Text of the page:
REFUGEES OF THE SYRIAN CIVIL WAR: IMPACT ON REEMERGING INFECTIONS, HEALTH SERVICES, AND BIOSECURITY IN TURKEY


DOĞANAY M. , Demiraslan H.

HEALTH SECURITY, cilt.14, ss.220-225, 2016 (SSCI İndekslerine Giren Dergi) identifier identifier identifier

  • Cilt numarası: 14 Konu: 4
  • Basım Tarihi: 2016
  • Doi Numarası: 10.1089/hs.2016.0054
  • Dergi Adı: HEALTH SECURITY
  • Sayfa Sayıları: ss.220-225

Özet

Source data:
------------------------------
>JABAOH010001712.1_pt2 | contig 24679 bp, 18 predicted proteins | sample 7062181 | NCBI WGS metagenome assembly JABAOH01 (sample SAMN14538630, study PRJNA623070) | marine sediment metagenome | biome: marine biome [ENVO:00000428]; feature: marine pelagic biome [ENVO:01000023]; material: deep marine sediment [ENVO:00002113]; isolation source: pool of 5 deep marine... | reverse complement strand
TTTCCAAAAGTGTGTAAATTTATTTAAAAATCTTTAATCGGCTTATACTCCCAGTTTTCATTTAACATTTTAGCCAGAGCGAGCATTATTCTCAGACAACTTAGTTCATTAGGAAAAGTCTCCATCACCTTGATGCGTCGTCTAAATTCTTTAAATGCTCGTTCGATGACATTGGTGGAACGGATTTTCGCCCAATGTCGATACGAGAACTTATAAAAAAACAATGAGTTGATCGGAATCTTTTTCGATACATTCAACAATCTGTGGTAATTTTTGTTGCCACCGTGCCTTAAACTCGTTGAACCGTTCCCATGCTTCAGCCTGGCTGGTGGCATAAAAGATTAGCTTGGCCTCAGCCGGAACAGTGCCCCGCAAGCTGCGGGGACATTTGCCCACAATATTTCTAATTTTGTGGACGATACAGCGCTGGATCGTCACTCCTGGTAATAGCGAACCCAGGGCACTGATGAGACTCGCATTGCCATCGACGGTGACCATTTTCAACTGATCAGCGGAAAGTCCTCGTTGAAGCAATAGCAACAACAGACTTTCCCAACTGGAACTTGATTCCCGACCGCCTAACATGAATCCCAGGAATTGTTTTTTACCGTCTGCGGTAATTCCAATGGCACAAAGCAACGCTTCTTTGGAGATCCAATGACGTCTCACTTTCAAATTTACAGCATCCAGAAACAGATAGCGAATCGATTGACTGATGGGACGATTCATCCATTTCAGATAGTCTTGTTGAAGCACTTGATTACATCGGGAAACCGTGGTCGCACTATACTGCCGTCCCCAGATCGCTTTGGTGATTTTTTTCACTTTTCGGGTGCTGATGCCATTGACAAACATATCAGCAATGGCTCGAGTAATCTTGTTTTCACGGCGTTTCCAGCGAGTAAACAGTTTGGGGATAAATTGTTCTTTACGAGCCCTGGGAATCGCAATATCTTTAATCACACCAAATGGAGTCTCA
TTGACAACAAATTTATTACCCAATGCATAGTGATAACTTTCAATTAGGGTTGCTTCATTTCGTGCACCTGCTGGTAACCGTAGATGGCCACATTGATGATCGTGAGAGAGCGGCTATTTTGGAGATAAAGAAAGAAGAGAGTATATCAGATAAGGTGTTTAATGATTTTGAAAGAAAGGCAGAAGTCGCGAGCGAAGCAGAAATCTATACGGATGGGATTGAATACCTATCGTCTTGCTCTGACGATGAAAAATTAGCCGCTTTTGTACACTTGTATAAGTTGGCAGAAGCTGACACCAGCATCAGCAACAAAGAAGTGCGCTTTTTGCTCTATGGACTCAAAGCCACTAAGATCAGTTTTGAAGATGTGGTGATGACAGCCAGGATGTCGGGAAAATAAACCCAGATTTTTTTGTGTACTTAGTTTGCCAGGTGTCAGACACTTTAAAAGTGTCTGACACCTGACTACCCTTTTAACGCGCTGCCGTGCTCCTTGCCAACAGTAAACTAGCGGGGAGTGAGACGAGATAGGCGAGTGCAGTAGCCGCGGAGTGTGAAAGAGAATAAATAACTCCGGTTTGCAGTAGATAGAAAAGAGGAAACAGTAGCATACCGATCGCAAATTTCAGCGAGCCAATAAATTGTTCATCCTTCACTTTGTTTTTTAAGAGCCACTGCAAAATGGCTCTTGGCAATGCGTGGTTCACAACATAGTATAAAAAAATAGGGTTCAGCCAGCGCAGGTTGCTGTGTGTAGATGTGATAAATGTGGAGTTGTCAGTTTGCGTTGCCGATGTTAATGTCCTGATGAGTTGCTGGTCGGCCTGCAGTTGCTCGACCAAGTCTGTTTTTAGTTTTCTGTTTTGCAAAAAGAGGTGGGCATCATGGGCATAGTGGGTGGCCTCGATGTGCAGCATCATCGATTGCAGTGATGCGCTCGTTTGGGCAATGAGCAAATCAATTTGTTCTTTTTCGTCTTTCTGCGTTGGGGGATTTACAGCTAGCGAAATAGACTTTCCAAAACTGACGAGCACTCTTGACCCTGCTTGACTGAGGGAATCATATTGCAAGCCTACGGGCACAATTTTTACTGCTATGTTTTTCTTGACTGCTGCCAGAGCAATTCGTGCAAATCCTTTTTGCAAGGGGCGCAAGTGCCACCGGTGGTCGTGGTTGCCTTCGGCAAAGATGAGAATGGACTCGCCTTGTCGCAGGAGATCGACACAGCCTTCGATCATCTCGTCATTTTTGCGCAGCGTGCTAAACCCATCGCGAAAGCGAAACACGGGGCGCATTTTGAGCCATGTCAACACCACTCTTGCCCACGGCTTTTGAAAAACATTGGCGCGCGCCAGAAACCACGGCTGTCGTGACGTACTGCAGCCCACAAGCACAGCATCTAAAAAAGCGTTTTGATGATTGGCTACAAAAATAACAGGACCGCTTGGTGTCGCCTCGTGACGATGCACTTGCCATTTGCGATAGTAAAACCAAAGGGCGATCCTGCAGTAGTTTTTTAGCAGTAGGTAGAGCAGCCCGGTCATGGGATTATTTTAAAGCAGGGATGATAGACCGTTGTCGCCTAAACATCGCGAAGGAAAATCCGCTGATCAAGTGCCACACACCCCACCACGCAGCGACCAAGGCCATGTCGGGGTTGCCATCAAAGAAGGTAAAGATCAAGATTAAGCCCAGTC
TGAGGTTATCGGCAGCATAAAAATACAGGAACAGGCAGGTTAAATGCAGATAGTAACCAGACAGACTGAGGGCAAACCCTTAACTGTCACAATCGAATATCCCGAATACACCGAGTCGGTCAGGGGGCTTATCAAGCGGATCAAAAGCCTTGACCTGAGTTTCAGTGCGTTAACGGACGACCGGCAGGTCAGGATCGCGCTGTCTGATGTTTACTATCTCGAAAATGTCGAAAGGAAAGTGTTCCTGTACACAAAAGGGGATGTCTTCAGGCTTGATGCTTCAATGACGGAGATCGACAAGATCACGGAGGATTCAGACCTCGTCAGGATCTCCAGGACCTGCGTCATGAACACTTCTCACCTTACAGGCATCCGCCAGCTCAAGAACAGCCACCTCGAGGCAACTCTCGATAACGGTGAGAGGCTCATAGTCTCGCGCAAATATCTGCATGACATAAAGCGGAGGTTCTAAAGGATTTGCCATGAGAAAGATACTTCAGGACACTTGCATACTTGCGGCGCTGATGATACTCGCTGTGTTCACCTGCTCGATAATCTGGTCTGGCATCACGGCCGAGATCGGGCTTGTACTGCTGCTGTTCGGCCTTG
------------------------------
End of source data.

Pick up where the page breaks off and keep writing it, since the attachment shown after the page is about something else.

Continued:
After the Arab Spring uprising, Syria descended into a civil war in 2011. By March 2016, the United Nations reported that 13.5 million Syrians required humanitarian assistance, including 6.6 million internally displaced persons and more than 4.8 million refugees outside of Syria. Turkey is currently hosting the largest number of Syrian refugees-more than 2.7 million. A limited number of refugees are living in camps settled around the border, and others are spread throughout Turkey. This explosive and unexpected increase in the Syrian population in Turkey has had several negative impacts on health and social determinants. The overload of healthcare facilities has led to shortages in childhood immunization programs, drugs, and access to clean water and food supplies. According to Ministry of Health data, more than 7.5 million Syrians were examined at outpatient clinics, and 299,240 were hospitalized; most of those hospitalized were injured and wounded victims who require and have been occupying intensive care units. The refugees generally live in crowded and unsanitary conditions, which may lead to the spread of respiratory, skin, gastrointestinal, and genital system infections. Currently, measles, poliomyelitis, leishmaniasis, and multidrug-resistant tuberculosis are the reemerging infections being most frequently recorded. Multidrug-resistant gram-negative bacterial infections seem to be an increasing problem in gunshot or surgical wounds. Hepatitis A, malaria, and varicella have been seen with a high incidence among the refugees. There are many problems waiting to be resolved for health and living standards in Turkey.